This morning, as I ordered my hashbrowns at the Waffle House near my office in the suburbs of Nashville, I found myself scrambling to find the right words.
“Smothered (sauteed onions), Covered (melted cheese),…” my voice trailed off.
“Do I want it chunked?” I thought to myself. “Not today. But, I want mushrooms. What’s the right word?”
“Capped,” I said a bit louder.
I felt a shot of dopamine run through my system in the form of a reward because I found the right word to use to speak the waitress’s language.
It was only as I was eating my raisin bread and cheesy scrambled eggs that it occurred to me that I had adapted to my environment to speak the language of the Waffle House staff.
Well, almost. This Yankee did not call the waitress, “Sweety” as they typically do to the guests here in the South.
Language is a key to culture. This is true of societies, communities, families and companies.
Mining the language your customers use in their feedback and comparing it to the language you use as an organization can help you identify where you and your customers are connected or disconnected.
Are you literally speaking the same language or not?
You may be thinking this just applies to trivial things like knowing how to order my favorite hash brown toppings at the Waffle House, but there is so much more.
Are you speaking in acronyms that only employees who have worked with the company for ten years understand. You would’ve heard this type of language used when I was on a call with the Army’s Soldiers for Life team yesterday. The military is the epitome of creating a unique language that clearly says, “We know you’re not one of us if you don't understand."
But there is more than that.
Do you customer service representatives match the language of the customer and translate the between the internal and external languages flawlessly?
Do your representatives match the tone, pace and emotional pitch of the customer on the phone?
Now let’s dive even deeper.
At a recent conference in the text mining industry—talk about a language and culture of its own—I shared samples of research where my company was able to identify the differences in the satisfaction of customers by their use of articles (i.e. a, an, the) and personal pronouns as well as the complexity and length of sentences. It was possible to show a higher probability of a comment being positive or negative without the assistance of reading the content words (i.e. nouns, verbs and adjectives) or measure the sentiment of scored adjectives and adverbs.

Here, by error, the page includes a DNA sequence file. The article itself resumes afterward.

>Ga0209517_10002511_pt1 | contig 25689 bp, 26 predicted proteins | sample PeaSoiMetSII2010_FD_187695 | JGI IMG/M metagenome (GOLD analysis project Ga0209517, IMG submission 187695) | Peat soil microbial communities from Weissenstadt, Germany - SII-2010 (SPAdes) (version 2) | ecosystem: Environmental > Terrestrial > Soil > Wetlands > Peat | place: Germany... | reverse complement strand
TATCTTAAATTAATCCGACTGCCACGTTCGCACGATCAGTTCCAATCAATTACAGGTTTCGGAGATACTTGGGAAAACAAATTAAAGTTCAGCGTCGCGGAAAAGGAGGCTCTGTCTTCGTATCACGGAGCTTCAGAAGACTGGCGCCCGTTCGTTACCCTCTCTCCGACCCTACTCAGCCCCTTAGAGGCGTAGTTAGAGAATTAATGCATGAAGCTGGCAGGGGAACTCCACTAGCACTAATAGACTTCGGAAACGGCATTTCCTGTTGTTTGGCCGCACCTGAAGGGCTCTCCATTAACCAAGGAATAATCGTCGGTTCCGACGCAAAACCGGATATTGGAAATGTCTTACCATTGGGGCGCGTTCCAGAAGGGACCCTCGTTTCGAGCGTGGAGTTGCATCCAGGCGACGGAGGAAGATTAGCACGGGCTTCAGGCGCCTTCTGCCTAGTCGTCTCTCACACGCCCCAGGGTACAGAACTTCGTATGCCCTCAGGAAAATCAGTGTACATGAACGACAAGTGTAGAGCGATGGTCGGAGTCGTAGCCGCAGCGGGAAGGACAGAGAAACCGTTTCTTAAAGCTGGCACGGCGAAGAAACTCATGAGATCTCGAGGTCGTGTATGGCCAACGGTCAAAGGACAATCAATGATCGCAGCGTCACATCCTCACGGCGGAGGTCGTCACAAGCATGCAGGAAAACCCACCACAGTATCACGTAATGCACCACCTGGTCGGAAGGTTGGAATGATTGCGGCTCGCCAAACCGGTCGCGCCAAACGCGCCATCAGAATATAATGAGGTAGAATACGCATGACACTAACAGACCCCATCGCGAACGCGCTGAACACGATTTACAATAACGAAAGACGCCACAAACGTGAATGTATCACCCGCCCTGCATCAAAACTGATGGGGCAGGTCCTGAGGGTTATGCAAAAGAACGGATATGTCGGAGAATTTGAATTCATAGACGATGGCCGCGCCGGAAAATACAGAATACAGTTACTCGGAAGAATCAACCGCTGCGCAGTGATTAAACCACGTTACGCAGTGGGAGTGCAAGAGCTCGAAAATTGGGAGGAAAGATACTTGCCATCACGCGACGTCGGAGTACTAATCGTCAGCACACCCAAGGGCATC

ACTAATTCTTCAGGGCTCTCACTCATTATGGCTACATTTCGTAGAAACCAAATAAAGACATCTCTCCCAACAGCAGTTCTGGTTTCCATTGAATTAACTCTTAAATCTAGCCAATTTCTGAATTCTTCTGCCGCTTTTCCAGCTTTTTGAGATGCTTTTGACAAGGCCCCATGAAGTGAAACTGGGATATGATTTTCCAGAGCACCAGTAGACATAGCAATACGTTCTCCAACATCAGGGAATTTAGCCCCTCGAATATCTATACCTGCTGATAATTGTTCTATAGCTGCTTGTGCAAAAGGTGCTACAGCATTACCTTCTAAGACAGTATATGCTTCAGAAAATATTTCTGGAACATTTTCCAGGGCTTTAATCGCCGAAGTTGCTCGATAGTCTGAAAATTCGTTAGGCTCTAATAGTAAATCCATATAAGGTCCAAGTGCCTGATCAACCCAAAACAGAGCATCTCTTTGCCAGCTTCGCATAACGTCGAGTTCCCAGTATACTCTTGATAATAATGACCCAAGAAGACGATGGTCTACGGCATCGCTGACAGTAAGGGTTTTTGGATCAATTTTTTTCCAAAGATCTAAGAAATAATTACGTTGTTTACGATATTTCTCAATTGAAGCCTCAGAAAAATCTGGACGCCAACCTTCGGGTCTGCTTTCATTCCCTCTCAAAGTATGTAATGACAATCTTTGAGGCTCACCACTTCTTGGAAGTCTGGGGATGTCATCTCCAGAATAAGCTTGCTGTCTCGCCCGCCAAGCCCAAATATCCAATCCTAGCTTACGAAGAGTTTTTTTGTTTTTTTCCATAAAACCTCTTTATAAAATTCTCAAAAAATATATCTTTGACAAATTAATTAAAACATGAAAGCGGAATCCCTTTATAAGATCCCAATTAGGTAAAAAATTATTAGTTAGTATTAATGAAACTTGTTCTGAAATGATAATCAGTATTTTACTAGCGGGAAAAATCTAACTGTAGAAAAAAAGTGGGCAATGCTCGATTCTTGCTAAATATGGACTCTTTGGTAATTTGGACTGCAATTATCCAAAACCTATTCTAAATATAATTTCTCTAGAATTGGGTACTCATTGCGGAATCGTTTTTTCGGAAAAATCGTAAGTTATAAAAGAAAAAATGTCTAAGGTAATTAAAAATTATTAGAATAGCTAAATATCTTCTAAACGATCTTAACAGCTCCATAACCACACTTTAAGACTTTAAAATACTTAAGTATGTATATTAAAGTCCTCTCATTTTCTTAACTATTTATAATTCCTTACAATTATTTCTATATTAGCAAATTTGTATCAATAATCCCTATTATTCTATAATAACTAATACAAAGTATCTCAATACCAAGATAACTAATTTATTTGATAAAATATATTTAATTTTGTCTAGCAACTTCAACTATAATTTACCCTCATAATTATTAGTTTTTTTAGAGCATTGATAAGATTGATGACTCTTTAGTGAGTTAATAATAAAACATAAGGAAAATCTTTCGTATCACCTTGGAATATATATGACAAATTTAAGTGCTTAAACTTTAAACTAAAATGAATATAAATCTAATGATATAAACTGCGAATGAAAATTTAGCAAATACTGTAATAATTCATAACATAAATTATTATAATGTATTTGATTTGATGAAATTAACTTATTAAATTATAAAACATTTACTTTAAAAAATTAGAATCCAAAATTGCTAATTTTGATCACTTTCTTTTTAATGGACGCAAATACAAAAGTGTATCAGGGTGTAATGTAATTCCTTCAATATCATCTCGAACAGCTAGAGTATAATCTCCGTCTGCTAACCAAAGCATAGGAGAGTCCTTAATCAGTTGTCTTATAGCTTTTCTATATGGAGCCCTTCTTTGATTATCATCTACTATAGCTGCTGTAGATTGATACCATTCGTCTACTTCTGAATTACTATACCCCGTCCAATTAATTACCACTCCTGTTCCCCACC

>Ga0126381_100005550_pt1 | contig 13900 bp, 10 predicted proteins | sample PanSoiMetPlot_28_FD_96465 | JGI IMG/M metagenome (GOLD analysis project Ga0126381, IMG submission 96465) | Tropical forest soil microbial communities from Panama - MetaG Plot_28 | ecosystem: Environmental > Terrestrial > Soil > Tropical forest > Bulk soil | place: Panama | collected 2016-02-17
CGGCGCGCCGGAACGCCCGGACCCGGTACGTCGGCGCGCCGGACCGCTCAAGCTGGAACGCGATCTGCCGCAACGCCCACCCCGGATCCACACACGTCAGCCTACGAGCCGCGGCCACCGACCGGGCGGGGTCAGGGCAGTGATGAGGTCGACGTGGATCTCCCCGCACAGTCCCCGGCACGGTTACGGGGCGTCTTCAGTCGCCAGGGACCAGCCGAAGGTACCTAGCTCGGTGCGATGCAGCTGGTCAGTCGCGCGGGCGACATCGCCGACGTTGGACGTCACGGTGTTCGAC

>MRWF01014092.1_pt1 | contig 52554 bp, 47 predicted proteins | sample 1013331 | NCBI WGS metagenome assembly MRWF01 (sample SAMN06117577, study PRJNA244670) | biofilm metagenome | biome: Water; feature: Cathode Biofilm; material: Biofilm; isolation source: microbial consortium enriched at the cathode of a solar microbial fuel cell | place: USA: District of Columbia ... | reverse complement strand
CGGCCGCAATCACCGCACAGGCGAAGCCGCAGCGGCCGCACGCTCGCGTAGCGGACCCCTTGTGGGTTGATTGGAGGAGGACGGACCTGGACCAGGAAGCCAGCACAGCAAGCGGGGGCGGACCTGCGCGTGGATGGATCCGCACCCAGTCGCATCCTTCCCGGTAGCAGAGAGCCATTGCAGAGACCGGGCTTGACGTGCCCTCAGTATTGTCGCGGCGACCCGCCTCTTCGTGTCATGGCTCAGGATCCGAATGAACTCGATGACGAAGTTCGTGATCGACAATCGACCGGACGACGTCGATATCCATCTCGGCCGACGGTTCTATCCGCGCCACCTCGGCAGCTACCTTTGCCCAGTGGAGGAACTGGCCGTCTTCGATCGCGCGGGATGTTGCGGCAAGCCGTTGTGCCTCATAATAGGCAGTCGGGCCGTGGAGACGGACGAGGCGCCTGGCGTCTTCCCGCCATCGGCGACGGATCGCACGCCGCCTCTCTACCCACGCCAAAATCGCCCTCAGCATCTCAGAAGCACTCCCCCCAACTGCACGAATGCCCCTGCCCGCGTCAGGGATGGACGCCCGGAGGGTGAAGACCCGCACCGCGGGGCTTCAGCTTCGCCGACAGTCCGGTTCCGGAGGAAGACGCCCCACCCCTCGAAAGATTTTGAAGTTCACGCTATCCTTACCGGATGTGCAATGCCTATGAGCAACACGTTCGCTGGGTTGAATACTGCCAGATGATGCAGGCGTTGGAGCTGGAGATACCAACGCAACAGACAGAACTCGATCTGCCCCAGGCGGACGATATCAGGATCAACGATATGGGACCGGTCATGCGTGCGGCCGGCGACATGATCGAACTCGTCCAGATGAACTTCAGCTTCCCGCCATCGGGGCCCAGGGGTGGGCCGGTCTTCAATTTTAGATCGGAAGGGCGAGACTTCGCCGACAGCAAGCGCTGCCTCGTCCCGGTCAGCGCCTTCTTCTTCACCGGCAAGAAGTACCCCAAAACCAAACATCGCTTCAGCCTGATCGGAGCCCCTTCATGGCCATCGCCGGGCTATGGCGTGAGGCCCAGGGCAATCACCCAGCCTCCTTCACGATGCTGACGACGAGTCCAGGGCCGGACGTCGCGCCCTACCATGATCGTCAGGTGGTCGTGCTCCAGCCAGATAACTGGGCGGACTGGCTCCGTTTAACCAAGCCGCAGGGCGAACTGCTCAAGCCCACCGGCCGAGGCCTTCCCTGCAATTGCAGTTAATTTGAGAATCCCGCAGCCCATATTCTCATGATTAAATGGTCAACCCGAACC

I don’t recommend listening only to the articles and pronouns, but these and seven other types of words create the structure of the sentence and can be used to measure connection, engagement with your company and customer culture, and more.
How does this relate to my breakfast at Waffle House?
I became aware that I was adapting to my environment and the culture of the Waffle House when I was struggling to find the right word for “mushrooms.” But, how did I adapt my speech patterns in other ways that I did not recognize? Did I assimilate into their culture or did they know I was an outsider?
They knew. And, as I was editing this article I saw a clue that I may have made adjustments. I non-consciously used the word “scrambled” to describe my mental state in the first sentence, probably because ordered my scrambled eggs just a few moments before. This environmental clue and the recency of my use of the term made it the most easily accessible word to describe the mental struggle I was going through.
The masterful part of this breakfast experience was that my lovely server, Jill, took it all in stride and treated me with the empathy I appreciated. She gave me a few moments and found another task to do as I read the menu. Then, she returned as happy to serve me as before.
She had been well-trained either by the Waffle House or she was selected because of her ability to adapt to guests easily. Either way, Jill’s level of empathy led to a connection that both gave me an enjoyable experience and inspired this article. Thanks, Jill.